Coffin, Sarah, and Stephen Harrison. The Jazz Age: American Style in the 1920s. New York: Yale Press, 2017, p. 21.
Gabardi, Melissa. Jean Després maestro orafo tra art déco e avanguardie. Milan: Idea Books, 1999, p. 65.
Gabardi, Melissa. Jean Després: Jeweler, Maker and Designer of the Machine Age. New York: Thames & Hudson, 2009, pp. 4, 55.
Raulet, Sylvie. Art Deco Jewelry. New York: Rizzoli International Publications, 1985, p. 199.
The Jazz Age: American Style in the 1920s, Cooper Hewitt, Smithsonian National Design Museum, New York, April 7–August 20, 2017; The Cleveland Museum of Art, Cleveland, September 23, 2017–January 14, 2018.
Jean Després was one of the innovative jewelers of the 1920s and 1930s who captured the streamlined aesthetic of the machine age in jewelry. Born in 1889 to a family of jewelers in Souvigny, he apprenticed as a goldsmith in Paris for a friend of his father’s while studying design. Here he met and befriended Amedeo Modigliani, Giorgio de Chirico, Paul Signac, and most important, Georges Braque. During World War I, he worked in a military workshop designing airplane engines; the experience influenced the mechanistic forms he developed as a craftsman designer. In 1929, he joined the Union des Artistes Modernes, a group that challenged the established traditions of jewelry. Després passed away in 1980.
Jean Després is one of a few designers from the first half of the twentieth century whose innovative designs have become emblematic of a new way of creating artistic jewelry. The inner workings of machines so fascinated him that, according to Sylvie Raulet in Art Deco Jewelry, “The shape of a connecting rod, the outline of a crankshaft, the contour of a cam, the oblong of a fuselage impressed him with the pure, spare brilliance of metal, the cold precision of form and the perfect equilibrium from which harmony sprang.”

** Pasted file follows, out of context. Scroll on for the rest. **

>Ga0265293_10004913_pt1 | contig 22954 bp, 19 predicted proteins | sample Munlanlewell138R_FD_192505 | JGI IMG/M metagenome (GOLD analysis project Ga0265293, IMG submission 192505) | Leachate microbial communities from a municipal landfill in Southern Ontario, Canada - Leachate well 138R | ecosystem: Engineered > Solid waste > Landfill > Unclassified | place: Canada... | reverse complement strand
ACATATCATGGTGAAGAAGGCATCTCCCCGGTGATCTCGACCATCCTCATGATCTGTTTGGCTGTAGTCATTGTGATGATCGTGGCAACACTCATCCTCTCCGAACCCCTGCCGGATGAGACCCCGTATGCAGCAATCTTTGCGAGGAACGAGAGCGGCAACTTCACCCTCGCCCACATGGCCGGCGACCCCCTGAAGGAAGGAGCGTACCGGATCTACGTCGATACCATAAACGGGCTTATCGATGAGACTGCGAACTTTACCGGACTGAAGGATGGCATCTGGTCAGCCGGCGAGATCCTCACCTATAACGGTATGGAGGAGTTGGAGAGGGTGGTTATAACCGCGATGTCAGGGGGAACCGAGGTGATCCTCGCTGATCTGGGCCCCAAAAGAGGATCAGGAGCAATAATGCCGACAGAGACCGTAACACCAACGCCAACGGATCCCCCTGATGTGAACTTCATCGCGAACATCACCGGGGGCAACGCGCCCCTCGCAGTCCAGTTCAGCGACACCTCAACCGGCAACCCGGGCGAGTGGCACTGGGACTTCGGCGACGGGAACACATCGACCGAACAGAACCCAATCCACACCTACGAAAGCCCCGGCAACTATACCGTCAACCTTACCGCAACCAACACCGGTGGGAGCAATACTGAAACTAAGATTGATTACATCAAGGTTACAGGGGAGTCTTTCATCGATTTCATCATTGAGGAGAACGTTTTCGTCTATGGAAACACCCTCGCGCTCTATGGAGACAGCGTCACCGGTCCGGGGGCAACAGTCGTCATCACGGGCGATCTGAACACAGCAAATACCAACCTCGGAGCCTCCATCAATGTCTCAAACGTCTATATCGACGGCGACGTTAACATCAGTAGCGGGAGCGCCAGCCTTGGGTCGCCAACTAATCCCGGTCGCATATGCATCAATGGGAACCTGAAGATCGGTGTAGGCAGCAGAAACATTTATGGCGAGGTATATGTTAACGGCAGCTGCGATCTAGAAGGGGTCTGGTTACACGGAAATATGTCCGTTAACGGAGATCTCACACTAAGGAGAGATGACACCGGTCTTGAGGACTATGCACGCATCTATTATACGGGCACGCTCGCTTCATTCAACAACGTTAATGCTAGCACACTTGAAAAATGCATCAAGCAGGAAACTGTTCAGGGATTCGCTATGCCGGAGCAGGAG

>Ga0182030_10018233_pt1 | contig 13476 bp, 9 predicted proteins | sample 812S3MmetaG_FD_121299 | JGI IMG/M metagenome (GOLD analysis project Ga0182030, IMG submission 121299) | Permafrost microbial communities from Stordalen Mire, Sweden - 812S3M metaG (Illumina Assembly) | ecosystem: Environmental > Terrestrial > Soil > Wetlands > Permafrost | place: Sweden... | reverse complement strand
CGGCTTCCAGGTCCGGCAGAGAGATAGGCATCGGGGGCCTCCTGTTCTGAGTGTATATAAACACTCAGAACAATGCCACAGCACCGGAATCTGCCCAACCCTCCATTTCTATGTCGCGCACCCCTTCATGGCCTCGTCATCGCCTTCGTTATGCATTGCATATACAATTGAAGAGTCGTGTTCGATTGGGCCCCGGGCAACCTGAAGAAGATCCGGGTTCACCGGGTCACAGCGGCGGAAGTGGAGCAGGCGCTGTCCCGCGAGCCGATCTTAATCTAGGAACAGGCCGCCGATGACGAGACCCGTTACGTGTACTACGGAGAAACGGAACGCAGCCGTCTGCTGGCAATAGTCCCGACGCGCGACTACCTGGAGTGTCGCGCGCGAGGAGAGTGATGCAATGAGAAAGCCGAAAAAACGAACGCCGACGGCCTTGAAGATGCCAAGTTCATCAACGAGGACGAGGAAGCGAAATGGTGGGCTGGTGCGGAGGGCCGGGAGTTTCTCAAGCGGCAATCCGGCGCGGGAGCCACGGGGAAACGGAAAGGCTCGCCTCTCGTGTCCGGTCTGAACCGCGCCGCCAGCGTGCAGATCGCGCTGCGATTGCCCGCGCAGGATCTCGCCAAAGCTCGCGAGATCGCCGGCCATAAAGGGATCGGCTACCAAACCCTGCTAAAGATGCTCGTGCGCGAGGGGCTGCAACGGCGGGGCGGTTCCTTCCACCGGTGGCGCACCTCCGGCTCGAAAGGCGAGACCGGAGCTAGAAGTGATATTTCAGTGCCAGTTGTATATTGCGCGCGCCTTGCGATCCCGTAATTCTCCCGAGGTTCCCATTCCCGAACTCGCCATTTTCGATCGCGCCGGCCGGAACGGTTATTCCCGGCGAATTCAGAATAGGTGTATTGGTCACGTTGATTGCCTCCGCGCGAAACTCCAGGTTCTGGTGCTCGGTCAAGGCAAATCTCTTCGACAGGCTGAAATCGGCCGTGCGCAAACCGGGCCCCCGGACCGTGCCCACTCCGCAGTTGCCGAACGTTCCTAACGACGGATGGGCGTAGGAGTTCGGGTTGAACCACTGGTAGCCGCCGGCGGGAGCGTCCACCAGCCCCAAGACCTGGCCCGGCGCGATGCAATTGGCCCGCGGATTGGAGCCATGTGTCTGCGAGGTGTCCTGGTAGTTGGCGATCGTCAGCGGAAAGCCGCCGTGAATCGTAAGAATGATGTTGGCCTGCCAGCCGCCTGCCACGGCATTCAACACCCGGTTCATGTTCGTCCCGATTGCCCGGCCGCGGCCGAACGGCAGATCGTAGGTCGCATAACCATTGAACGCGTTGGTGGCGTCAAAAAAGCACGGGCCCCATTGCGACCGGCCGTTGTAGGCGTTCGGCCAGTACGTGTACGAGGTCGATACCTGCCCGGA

Després became friendly with the artists Georges Braque and Joan Miró. Their influence is evident in the simplified forms and minimalist design of his jewelry. Després designed and executed each piece himself, showing his hand in the hammer marks that he left on his jewelry. Després did not limit himself to the traditional jewelry material of gold, preferred by the French haute joailliers. He understood the qualities of silver and used the play of dark and light in an inventive manner, as in the mottled oxidation on the spheres on this necklace, which contrasts the highly polished surface of the blood jasper. Also called bloodstone, the hardstone is a dark green chalcedony dotted with bright red jasper, and the color changes within the stone provide another subtle contrast. The material choices and surface finishes mark this piece as a carefully considered design by a master jeweler.
The jewelry of Jean Després is always perfectly created; to take one part away from the arrangement would spoil the composition. His work was appreciated during his lifetime and was collected by such luminaries as Josephine Baker and in the 1980s by Andy Warhol and Michael Chow. In 2009, he was honored by a retrospective of his work, Bijoux Art deco et Avant-garde: Jean Després et les bijoutiers modernes at the Musée des Arts Décoratifs in Paris.